Orange blazes mark the trail regularly with good signage at intersections.

Why Hike the Quehanna Trail

wterfall tumbles into pool on quehanna trail

The Quehanna Trail offers something for less-experienced and veteran backpackers alike. Newer backpackers will appreciate the relatively gentle terrain and easy logistics of a loop. At 74 miles, the trail offers a good opportunity for someone looking to tackle their first hike longer than a weekend. It’s also ideal as a shakedown for a lengthier thru-hike. All backpackers will enjoy the wild nature and tranquility the trail provides.

The QT may not be well-known outside of the Pennsylvania backpacking scene, but with its obscurity comes solitude. Wildlife sightings far outnumber the people you will see. Numerous mountain streams, vistas, open meadows, and lush forests all make the QT an enjoyable trip.

Best Direction To Hike the Quehanna Trail

log bridge with footholds and railings across stream

Most people travel the loop counterclockwise from Parker Dam State Park. The mileage and directions in the guidebook and maps are laid out for a counterclockwise hike. Traveling this direction allows a build up in difficulty. While your pack is heavier at the beginning, you will encounter more gentle terrain on the southern half of the loop by traveling counterclockwise. By the time you reach the steeper drainages and more frequent climbs on the northern half of the trail, you will have less food weight to tackle the terrain.

As a loop, you certainly can hike the opposite direction. The biggest advantage, if starting at the traditional Parker Dam trailhead, would be tackling the more difficult terrain on the northern half of the loop early, while you are still fresh.


mountain stream surrounded by trees

The peak season for hiking the QT runs from May through October. The warmest temperatures run from June through September with normal daytime highs in the 70s and 80s with nights generally dropping into the 50s and low 60s. Occasionally the area will hit 90 during the summer. A late September frost isn’t unusual. A May or October hike brings more moderate temperatures.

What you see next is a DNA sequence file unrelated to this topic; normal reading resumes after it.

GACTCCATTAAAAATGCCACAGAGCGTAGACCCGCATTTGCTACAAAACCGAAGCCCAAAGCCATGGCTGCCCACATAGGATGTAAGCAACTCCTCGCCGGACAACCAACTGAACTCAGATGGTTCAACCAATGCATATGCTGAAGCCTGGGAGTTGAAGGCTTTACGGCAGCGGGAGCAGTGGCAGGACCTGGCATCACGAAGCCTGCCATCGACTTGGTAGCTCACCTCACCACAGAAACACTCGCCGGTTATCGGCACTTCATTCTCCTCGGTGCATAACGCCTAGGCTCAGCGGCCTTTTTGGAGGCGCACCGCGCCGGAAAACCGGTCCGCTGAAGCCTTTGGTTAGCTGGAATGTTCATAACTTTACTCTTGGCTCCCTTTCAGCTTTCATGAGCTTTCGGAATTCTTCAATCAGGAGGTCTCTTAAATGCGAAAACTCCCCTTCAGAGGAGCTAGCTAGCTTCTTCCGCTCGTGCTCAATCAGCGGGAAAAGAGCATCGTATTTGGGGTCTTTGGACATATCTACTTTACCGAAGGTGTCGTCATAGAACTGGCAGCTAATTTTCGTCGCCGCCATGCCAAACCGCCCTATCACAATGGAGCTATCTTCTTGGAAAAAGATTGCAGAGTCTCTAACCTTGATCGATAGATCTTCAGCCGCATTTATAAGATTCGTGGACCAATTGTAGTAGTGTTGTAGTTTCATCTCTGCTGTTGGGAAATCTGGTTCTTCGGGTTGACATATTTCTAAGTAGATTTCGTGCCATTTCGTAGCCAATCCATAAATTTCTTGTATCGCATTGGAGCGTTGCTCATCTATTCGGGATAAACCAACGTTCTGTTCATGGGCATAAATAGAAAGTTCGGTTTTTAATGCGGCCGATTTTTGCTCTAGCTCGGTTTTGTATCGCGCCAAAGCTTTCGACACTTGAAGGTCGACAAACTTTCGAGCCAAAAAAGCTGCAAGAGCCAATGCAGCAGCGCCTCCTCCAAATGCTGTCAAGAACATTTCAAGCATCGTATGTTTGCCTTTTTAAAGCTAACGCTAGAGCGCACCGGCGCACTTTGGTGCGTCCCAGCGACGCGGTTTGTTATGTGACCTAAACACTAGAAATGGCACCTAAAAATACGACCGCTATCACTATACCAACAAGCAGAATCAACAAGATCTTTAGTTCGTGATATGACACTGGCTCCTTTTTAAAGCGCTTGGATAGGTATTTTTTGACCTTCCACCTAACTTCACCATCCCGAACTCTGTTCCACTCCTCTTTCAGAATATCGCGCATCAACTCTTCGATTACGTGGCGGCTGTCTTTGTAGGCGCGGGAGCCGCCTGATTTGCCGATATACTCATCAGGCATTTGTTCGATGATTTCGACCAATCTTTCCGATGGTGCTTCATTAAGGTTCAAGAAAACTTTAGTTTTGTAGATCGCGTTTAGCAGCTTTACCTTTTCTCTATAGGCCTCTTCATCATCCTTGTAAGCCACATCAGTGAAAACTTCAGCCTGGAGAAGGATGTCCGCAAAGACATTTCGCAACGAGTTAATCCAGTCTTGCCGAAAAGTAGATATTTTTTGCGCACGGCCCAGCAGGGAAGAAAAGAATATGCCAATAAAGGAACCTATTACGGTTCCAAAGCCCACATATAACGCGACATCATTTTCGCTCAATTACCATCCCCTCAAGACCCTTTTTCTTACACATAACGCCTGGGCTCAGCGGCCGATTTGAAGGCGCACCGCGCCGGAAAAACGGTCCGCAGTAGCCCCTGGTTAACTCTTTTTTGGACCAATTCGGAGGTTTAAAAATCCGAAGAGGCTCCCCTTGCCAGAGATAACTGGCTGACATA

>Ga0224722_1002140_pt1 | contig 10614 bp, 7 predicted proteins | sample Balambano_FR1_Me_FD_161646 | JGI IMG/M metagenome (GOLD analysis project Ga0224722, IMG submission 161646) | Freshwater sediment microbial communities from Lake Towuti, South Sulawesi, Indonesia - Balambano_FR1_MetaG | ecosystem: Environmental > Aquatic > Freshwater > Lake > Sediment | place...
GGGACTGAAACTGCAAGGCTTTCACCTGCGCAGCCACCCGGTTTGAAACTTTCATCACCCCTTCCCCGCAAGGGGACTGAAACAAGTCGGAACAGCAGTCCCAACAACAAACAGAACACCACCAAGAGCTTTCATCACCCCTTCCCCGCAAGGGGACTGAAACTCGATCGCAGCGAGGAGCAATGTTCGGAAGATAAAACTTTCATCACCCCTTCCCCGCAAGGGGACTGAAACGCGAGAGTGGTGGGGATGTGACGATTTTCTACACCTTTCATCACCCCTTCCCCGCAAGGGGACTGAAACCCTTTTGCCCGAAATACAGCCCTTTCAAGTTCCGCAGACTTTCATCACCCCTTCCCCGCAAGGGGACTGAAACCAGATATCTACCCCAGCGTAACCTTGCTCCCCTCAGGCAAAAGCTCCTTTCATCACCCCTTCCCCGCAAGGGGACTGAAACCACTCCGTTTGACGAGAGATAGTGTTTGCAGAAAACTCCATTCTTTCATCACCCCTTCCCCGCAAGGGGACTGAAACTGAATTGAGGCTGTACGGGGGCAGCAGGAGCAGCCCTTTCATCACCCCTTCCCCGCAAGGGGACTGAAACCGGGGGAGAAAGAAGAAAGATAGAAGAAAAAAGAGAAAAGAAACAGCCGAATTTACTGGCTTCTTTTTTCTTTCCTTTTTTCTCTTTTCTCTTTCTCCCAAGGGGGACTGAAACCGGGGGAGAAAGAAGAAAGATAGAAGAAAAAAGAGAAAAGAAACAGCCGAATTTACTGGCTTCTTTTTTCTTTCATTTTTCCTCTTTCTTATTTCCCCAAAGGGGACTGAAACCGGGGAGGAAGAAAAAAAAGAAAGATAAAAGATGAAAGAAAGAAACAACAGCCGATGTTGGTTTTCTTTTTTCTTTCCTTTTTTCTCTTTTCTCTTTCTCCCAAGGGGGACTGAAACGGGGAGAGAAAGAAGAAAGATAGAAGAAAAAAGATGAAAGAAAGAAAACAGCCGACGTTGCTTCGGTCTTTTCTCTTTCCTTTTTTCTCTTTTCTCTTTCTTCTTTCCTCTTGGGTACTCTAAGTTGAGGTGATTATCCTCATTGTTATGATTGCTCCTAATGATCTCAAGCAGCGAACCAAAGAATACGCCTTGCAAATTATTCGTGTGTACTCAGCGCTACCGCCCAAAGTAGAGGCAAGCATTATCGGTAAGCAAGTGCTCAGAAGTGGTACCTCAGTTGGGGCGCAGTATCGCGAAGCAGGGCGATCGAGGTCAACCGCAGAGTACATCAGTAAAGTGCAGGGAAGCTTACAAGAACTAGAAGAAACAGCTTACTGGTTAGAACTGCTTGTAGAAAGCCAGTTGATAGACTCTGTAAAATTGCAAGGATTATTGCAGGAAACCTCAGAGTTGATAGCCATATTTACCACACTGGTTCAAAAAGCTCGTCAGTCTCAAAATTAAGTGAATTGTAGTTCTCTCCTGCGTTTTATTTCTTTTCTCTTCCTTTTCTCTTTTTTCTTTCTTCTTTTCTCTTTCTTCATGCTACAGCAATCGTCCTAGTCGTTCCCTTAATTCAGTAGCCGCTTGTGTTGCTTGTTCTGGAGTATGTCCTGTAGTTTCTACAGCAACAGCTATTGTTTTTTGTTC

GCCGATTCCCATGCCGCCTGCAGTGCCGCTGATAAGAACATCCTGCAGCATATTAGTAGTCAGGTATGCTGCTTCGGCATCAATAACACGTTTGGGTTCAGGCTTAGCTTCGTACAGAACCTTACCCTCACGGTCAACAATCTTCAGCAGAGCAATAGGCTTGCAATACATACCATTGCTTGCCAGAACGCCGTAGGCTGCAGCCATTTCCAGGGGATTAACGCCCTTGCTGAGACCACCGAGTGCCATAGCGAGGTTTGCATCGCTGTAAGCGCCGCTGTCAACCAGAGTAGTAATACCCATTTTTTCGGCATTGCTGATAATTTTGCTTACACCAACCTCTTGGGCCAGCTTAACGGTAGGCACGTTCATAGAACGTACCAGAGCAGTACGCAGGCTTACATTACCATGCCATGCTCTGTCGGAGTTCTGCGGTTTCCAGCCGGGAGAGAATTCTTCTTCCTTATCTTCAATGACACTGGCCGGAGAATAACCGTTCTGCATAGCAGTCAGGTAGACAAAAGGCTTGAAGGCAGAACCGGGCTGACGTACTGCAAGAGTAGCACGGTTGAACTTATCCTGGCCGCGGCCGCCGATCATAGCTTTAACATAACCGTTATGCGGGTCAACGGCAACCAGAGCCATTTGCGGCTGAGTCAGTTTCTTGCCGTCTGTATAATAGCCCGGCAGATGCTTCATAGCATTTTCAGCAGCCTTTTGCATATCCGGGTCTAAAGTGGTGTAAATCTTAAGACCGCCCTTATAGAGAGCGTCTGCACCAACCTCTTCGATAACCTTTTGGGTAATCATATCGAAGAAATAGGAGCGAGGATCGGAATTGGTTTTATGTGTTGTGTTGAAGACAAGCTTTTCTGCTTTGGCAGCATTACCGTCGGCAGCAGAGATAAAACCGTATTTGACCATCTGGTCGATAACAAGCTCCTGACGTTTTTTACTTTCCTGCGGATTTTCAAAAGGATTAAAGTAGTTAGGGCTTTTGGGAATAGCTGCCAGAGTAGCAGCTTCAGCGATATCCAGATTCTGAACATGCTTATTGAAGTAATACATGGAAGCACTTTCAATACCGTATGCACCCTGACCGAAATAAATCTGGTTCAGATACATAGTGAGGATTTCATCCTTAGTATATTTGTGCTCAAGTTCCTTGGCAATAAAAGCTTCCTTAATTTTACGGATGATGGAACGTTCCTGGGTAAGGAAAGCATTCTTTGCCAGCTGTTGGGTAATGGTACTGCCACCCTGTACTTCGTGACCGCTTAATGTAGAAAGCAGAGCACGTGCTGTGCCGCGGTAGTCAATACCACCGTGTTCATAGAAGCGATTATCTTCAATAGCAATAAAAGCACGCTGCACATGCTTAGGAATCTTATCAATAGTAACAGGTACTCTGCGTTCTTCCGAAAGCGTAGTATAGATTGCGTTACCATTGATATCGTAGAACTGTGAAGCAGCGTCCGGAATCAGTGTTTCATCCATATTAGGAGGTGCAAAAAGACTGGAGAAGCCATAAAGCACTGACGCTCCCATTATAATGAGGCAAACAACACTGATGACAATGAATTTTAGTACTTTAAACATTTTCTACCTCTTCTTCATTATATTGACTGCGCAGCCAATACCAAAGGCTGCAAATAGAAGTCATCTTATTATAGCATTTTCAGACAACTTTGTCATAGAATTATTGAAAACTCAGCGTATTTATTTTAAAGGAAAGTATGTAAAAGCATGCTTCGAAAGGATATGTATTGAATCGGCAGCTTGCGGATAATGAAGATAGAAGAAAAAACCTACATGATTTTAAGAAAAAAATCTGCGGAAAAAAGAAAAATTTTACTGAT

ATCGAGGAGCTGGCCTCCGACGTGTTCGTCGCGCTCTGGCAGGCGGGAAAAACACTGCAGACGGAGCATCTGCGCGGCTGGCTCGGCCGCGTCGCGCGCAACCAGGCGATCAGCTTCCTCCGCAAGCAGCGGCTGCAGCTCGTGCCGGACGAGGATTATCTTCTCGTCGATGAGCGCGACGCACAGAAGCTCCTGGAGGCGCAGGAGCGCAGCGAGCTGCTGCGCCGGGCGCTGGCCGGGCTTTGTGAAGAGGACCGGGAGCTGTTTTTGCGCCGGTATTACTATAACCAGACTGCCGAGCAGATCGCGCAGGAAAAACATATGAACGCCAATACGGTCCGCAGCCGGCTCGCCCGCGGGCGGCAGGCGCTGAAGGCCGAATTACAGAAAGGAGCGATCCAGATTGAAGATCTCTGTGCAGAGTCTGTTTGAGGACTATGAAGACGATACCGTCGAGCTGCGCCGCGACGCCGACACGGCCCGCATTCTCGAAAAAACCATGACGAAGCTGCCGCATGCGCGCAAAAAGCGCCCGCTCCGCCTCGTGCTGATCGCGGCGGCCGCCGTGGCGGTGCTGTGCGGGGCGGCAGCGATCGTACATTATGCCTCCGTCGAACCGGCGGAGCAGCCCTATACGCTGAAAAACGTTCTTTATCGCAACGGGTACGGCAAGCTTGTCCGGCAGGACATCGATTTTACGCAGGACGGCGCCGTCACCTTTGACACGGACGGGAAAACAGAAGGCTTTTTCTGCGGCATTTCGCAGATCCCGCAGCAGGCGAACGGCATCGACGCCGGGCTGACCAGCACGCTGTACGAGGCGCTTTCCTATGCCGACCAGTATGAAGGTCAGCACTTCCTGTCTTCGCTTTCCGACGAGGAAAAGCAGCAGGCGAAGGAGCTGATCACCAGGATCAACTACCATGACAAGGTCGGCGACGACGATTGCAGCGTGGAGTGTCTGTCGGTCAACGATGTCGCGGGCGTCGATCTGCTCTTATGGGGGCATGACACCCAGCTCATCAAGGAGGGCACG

Rain falls evenly throughout the year in Pennsylvania with 3-4.5 inches falling most months during the peak season. The highest average rainfall occurs in June. Thunderstorms are fairly common in the summer months. Humid and muggy conditions frequently obscure the views in the summer months.

Highlights of the Quehanna Trail

trail leads through clump of pink mountain laurel in full bloom

Wildlife: You will encounter more wildlife than people on the QT. While deer are most common, I also saw two bear, a timber rattlesnake, two barred owls, a family of grouse, turkeys, countless newts, and numerous species of birds. Raccoons and porcupines are a pretty common sight in this part of Pennsylvania.

In addition to the more common animals, the QT lies within the range of the Pennsylvania elk herd. That’s right, elk live in Pennsylvania. While rare, the elk range now covers most of the area around the QT and if you’re lucky, you may spot one. During the fall rut, you may be lucky enough to hear a bull’s bugle.

Quenhanna Wild Area: About 34 miles of the QT traverses the Quehanna Wild Area. At 50,000 acres, the Quehanna Wild Area stands as the largest designated Wild Area in Pennsylvania.

Solitude: The QT still sees relatively few people. If you are looking for a backpacking trip without the crowds, you will find it on the QT.

Foliage: The QT passes through large swaths of mountain laurel. Hikers in late May through mid June experience the laurel during its peak bloom. It’s quite pretty hiking through the blooming laurel.

Hiking in October allows hikers to enjoy nature’s color show. Hardwoods dominate the forest and Pennsylvania’s fall foliage shouldn’t be underrated.

Ferns frequently carpet the forest in lush greenery that conjures up images of Narnia or Middle-Earth.

Gear and Other Considerations

coiled up snake showing rattle

Wildlife: Bears are a pretty common sight in the Pennsylvania Wilds. The bears in Pennsylvania tend to be skittish and run when they notice you. While bear canisters are not required, an Ursack or solid bear hang technique will give you peace of mind, not only regarding bears, but also the raccoons that are pretty common in the area.